Skip to content

I Have a Confession…

July 1, 2009

Before anyone gets carried away and starts scanning this post for some juicy tidbit, relax and take a deep breath. In fact take another one. If there is anything I am learning and becoming aware of through my study of women in ministry it is that we need to pause often and take deep breaths. As we do may our breaths become prayers exhaling our frustrations, concerns, questions, and burdens and may our inhalation be breaths of the Spirit to receive God’s affirmation, assurance, peace and rest.

So what is my confession? It has been nearly 2 months (really) since I posted and more than 2 months since I was consistently posting. My confession is to tell you that I hit a wall. I began my study of women in ministry as part of my Special Study class, a year long course for my second year seminary studies. I had fulfilled my required number of hours but I did not feel it was completed. And yet, I was tired of seeing and facing barriers, tired of hoping people will read my blog and begin to see the “issue” of women in ministry from a different vantage point. But the truth is I extend myself when I write. It comes from within me, words that are read are heart-words from me to you. They are a combination of pastoral insights as well as an attempt for people that have questions about women in ministry or simply do not agree that women should be in ministry to see the “issue” from a new perspective. Not a debate in which camps shout words back and forth, but to see the issue from a Kingdom of God by centering and focusing on the community with Jesus, which included men and women.

My confession is that my scars were re-opened and I didn’t want to feel pain. There are times when I am nothing short of a “woos.”

So here we are picking up words again, looking again into God’s word for discovery and direction. I am beginning to recognize how radical God’s ways are, the status quo is challenged and it is most often challenged when those in leadership (the Pharisee’s and the Council in Jesus’ days) think they have it right. I wonder if our eyes, those in the corporate Church at-large have our eyes fixed on self-preservation rather than on what Jesus ushered in and announced in word and deed.

One of my summer classes is the Doctrine of Christ. I deeply appreciate that we are given multiple ways of looking at who Christ is and what he did. One of our books for study is by Ben Witherington, a New Testament scholar at Asbury Seminary. First things first, his scholarship simply blows me away. He delves and digs into academic scholarship, the written word of God, the various interpretations of others and provides you with insights that further your comprehension of Christ and cause me to worship more deeply. He writes:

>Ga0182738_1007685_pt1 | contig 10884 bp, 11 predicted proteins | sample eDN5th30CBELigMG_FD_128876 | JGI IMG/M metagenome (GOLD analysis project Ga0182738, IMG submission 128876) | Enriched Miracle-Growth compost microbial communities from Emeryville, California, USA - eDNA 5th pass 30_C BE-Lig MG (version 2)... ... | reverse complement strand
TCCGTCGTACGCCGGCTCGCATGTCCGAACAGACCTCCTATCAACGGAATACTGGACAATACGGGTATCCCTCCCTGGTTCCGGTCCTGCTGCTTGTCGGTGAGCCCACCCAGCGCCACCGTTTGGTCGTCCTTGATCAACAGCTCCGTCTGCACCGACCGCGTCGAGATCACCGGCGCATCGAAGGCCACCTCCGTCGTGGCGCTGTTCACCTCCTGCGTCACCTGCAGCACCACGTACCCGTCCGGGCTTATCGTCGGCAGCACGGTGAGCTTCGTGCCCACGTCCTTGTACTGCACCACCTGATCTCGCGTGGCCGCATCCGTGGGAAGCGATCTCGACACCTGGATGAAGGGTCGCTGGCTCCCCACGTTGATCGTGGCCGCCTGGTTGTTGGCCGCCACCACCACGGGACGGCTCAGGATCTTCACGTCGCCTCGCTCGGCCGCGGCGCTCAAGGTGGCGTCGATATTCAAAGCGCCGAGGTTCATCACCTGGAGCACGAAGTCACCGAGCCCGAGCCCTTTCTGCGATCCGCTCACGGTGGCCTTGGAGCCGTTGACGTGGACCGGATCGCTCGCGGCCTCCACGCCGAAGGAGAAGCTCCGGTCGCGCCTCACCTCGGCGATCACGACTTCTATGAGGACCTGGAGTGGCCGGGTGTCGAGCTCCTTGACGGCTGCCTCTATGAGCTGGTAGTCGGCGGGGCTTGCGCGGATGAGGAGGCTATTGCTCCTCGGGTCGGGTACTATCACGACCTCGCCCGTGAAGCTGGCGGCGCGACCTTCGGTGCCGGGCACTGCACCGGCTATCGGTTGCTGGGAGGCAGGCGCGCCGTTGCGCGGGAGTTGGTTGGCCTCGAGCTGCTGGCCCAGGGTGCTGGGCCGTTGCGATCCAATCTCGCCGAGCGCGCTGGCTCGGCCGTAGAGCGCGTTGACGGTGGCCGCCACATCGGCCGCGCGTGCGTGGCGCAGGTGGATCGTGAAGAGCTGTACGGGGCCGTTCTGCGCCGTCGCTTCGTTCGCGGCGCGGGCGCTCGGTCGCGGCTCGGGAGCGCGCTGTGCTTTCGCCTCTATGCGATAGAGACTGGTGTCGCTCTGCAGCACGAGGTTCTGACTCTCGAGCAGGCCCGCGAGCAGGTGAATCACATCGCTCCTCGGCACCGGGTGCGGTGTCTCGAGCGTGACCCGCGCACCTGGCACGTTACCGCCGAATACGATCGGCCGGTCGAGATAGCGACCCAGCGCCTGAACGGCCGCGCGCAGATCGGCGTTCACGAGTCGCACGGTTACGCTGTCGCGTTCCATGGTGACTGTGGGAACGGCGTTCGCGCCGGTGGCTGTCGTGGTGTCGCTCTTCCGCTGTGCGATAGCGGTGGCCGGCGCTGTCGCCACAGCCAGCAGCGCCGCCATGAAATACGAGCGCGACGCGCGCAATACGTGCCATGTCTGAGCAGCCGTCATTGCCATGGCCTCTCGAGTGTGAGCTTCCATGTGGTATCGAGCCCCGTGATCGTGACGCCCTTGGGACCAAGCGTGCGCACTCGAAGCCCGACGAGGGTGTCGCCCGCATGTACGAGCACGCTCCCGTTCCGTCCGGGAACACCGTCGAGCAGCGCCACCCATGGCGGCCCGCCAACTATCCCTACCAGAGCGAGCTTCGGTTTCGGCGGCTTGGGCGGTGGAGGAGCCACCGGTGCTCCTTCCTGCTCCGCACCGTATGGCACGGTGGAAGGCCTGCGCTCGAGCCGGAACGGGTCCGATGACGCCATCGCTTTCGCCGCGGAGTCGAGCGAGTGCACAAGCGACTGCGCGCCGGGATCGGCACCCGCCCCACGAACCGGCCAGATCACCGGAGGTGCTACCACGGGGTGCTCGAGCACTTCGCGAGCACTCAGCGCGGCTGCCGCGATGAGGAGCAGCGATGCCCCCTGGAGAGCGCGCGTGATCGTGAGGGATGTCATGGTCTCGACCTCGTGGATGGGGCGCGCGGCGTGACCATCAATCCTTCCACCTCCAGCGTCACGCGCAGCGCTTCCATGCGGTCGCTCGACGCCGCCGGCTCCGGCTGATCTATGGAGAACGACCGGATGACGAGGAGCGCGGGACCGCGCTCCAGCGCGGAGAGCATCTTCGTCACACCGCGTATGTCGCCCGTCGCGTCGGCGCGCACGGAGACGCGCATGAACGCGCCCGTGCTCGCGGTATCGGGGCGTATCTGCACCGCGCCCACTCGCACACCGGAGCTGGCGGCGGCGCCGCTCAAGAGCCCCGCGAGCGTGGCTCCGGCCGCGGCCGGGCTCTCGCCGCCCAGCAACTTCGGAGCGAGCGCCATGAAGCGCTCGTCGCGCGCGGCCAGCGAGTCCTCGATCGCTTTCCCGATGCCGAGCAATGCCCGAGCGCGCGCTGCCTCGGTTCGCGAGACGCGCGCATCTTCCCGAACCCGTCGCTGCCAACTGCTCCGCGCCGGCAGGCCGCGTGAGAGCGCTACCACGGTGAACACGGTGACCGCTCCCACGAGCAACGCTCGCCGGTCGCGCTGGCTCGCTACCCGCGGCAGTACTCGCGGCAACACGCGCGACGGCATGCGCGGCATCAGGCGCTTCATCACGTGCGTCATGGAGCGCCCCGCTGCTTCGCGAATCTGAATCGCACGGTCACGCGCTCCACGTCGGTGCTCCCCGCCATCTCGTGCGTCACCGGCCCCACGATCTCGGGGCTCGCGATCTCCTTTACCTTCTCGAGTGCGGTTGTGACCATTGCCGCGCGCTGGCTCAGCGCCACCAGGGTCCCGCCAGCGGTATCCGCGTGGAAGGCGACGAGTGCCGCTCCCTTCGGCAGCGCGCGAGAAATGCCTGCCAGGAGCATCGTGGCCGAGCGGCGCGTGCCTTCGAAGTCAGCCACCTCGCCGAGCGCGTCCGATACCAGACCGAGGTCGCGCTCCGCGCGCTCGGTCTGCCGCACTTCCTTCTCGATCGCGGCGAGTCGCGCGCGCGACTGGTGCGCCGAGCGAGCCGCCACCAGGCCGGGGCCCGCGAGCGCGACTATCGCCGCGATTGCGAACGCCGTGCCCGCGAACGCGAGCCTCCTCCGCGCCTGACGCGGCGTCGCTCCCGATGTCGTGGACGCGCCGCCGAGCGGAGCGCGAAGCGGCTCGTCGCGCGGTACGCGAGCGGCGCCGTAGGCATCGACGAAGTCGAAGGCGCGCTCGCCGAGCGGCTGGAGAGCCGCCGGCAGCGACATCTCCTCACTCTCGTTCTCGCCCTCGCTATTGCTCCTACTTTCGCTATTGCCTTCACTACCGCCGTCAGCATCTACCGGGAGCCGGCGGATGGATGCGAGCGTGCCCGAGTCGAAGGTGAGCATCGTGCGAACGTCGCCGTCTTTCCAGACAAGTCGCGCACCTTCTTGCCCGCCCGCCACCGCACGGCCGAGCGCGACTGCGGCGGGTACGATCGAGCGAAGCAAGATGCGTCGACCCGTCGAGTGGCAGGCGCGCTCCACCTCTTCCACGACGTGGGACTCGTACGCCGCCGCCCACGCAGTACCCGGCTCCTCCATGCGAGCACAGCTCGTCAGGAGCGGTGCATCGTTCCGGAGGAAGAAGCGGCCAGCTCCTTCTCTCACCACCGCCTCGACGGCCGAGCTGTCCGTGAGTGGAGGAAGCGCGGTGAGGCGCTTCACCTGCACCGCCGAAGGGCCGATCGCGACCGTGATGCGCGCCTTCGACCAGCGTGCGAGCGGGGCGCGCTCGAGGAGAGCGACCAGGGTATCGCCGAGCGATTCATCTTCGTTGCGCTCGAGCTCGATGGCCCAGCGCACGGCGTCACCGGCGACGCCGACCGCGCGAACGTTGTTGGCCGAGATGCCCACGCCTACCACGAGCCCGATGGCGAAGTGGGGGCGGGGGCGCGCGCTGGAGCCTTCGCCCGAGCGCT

“Jesus sees his miracles as bringing about something unprecedented—

the coming of God’s dominion.  Note that Jesus interprets God’s reign

in terms of changed human lives, not cosmic or political change.  He

sees himself as one who is bringing in and bringing about change within

the lives of individual human being so that they can relate to God and

others as God intends them to do.”[1]

The in-breaking of the kingdom of God was here and now for Jesus because He represented and enacted God’s rule and He entrusted it to a small band of followers that included men and women. I was raised to see God kingdom as in the future—after Christ returned, after the new heavens and earth. Honestly, although I wonder at times what we have lost, I genuinely desire to work for what might be gained. Not individual fulfillment but upon what God intended in what Christ fulfilled.

In several weeks my Special Study will “officially” conclude and yet it really will not. I will continue to study. And this blog will continue to receive attention. I pray that women in ministry will find places to testify to their calling and will be encouraged to stay the course and keep their eyes fixed on Jesus.

Where do we go from here? The next two posts will focus on the Samaritan woman from John 4 and then we will turn our attention to “listening” from Scot McKnight in The Blue Parakeet.

[1] Ben Witherington, The Christology of Jesus [Minneapolis, MN: Fortress Augsburg Press, 1990], p. 165.

One Comment
  1. Faith permalink
    July 2, 2009 8:13 am


Comments are closed.

%d bloggers like this: